While both parables are very similar, it’s wise to note at least one important difference. Many people have interpreted them as one and the same. However, the focus of what the kingdom of God represents appears to shift from the object of value (the hidden treasure) to the person searching (the merchant), giving the Hidden Treasure Parable a different focus and importance than the Pearl Parable. For that reason, I’ll separate both in my commentary.
“The kingdom of heaven is like treasure hidden in a field. When a man found it, he hid it again, and then in his joy went and sold all he had and bought that field” (Matthew 13:44).
The man somehow stumbled upon a treasure. He didn’t own the field where he found it so he might have been working for someone, perhaps planting, farming, or constructing. Whatever he was doing, it must have been a wonderful surprise to have found a valuable treasure. Possibly, the treasure was a clay jar filled with gold, silver, or coins. In ancient times, no one put their money in a bank. Instead, people sometimes hid their valuables in buried jars to keep them safe from thieves. We see this approach in the Parable of the Talents, where the man with one talent, fearful of losing it, buried it until the Master returned (Matthew 25:24–25). So, to have found treasure in the ground wouldn’t have been surprising to Jesus’ audience. Furthermore, the man wouldn’t have been considered unethical for covering it and purchasing the field. Jewish law stated, basically, whatever you find outside someone’s house is yours — finders keepers. Sadly, if a person who’d hidden a treasure died without telling anyone where it was buried, no one would ever know. This might have been the kind of treasure that the man in the parable had found.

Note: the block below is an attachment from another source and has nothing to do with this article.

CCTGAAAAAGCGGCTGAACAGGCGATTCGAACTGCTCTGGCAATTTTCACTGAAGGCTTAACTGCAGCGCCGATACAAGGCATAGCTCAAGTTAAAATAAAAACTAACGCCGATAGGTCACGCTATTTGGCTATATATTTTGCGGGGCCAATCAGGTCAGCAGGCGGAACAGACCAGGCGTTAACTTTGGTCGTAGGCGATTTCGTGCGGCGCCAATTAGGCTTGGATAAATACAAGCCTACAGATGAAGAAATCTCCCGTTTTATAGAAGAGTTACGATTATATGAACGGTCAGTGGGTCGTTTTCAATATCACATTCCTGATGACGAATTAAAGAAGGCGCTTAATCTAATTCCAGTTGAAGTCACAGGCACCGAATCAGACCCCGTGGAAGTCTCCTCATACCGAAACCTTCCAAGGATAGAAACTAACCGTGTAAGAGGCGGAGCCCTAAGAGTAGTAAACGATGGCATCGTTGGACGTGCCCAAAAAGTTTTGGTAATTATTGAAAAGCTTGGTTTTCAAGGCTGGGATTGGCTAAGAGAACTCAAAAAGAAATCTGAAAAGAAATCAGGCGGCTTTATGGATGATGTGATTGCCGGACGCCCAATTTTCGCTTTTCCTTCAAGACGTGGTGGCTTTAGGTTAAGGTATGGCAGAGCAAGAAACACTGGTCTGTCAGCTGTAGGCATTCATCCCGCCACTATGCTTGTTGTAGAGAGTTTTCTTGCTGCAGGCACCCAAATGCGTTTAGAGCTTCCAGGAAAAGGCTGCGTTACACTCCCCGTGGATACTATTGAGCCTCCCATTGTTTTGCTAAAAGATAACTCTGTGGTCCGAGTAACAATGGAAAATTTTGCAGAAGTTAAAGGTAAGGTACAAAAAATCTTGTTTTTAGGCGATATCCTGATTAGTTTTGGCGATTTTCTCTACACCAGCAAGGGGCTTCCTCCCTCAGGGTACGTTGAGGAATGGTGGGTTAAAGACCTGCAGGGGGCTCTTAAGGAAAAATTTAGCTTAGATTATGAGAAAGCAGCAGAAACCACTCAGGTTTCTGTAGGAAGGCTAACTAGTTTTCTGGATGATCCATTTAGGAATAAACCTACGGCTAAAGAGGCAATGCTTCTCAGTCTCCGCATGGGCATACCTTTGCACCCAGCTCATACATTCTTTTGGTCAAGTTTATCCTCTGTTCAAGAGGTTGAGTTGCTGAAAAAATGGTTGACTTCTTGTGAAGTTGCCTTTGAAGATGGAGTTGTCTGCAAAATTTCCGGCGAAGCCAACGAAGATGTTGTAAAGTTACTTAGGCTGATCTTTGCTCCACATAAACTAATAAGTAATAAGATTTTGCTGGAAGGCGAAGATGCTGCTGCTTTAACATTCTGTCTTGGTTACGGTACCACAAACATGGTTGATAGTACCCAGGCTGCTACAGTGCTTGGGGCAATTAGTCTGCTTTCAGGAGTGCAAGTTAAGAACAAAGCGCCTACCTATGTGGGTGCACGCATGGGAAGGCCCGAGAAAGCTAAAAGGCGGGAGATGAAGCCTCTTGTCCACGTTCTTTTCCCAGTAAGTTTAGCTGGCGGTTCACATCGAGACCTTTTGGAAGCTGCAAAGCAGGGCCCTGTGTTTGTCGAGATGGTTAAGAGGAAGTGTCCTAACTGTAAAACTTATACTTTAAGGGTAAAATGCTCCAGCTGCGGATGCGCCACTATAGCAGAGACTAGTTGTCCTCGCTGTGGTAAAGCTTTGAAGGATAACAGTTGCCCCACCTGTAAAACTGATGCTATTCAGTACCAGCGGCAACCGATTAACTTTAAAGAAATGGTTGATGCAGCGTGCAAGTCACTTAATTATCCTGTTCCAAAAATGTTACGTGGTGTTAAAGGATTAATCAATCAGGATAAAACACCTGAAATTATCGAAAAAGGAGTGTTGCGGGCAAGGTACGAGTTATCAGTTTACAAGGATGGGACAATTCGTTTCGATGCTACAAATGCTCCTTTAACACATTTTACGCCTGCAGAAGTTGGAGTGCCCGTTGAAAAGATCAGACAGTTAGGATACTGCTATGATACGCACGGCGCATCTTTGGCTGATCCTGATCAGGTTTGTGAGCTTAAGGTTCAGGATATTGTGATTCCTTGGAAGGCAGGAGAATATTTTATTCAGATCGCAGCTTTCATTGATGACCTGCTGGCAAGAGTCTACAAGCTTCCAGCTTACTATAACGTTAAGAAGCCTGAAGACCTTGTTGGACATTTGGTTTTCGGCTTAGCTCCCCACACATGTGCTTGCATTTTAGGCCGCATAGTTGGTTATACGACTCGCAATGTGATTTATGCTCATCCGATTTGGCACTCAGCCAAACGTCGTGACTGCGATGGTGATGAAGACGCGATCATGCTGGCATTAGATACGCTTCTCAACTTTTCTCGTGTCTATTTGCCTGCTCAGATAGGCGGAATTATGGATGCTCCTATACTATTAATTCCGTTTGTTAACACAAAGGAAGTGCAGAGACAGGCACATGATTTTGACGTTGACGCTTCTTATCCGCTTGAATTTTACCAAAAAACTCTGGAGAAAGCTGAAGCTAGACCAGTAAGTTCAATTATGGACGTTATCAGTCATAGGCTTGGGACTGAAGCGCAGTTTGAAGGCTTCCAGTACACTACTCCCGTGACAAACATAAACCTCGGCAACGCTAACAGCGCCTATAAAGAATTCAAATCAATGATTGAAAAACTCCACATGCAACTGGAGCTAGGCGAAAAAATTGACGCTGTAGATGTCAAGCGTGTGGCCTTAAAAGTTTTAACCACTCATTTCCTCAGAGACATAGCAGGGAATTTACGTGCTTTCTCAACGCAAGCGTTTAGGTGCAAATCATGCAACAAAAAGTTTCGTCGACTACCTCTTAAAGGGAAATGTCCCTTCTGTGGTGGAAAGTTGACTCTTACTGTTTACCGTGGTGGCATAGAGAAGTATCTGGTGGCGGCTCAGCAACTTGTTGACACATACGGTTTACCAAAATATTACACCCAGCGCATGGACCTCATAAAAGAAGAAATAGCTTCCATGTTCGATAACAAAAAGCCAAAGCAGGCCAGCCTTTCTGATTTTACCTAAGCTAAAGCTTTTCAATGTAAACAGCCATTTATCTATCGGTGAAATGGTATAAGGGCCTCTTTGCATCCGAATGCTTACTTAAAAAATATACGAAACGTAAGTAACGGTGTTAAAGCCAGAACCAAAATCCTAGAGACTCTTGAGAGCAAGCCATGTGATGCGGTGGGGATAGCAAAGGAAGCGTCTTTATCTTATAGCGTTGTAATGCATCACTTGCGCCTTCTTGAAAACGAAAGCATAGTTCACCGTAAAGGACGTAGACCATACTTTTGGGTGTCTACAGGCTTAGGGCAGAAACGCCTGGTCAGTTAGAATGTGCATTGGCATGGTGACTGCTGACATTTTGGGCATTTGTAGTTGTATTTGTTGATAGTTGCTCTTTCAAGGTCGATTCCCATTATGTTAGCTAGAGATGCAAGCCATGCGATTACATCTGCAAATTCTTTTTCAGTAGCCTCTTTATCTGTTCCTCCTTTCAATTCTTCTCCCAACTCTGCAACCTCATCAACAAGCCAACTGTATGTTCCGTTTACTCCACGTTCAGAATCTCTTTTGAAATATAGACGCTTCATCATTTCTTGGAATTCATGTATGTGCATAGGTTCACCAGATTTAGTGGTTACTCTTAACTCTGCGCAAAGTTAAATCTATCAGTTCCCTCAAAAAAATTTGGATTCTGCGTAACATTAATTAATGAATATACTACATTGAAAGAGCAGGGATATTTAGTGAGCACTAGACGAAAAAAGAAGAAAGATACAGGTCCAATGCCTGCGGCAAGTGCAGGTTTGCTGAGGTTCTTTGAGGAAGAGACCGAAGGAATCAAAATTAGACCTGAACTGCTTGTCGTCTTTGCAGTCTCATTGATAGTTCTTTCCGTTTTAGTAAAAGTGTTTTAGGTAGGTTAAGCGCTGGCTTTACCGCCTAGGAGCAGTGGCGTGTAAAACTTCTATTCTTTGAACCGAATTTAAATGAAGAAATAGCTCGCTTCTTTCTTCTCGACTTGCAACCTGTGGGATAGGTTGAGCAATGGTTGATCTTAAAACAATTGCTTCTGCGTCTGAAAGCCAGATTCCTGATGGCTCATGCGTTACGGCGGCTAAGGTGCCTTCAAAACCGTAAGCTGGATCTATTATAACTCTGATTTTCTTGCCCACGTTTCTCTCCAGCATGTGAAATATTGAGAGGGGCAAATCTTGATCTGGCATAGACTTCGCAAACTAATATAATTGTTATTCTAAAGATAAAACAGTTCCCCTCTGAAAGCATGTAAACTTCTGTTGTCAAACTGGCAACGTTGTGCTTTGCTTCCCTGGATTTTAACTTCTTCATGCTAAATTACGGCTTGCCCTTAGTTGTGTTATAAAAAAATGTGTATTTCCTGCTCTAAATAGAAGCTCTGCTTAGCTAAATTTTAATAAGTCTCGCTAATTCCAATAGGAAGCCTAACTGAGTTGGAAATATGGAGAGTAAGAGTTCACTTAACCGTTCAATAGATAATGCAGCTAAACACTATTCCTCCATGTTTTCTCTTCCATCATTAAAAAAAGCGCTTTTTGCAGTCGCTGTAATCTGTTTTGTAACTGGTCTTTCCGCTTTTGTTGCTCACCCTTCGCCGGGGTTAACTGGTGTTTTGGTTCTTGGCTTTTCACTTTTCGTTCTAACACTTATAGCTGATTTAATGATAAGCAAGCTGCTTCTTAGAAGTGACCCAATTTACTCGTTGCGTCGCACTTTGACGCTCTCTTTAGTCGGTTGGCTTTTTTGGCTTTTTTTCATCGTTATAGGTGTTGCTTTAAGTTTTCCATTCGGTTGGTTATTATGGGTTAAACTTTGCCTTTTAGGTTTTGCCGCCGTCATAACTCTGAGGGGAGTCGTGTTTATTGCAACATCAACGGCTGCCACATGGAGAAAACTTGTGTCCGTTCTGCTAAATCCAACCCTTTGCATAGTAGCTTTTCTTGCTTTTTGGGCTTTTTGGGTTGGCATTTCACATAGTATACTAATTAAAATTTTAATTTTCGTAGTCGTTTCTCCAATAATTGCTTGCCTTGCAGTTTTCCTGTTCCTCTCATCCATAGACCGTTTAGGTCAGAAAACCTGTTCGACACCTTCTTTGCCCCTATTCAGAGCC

As the story indicates, Jesus told his disciples that the kingdom of heaven was extremely valuable. When someone discovers God and his kingdom, and realizes the treasure that he or she has found, he or she sells everything to obtain that treasure. Jesus made this point clear in his Parable of the Cost of Discipleship, which can be found in Luke 14:28–29. In essence, Jesus was saying that, those who realize the value of the kingdom of God are to give up or surrender their worldly attractions and ambitions, in order to attain God’s offering, despite the fact that the cost of acquiring admission into God’s kingdom is high.
Clearly, there was no doubt in the mind of this man that the treasure he’d found was worth as much as everything else that he owned. The Scripture says, “in his joy” he sold everything he had so he could buy the field. For those of us who are believers and followers of Jesus, when we realize the true value of our salvation, we’re to joyfully give up everything we have so we can serve God. All that we give up or surrender to him will amount to nothing in comparison to the magnitude of the treasure we’ll receive from God.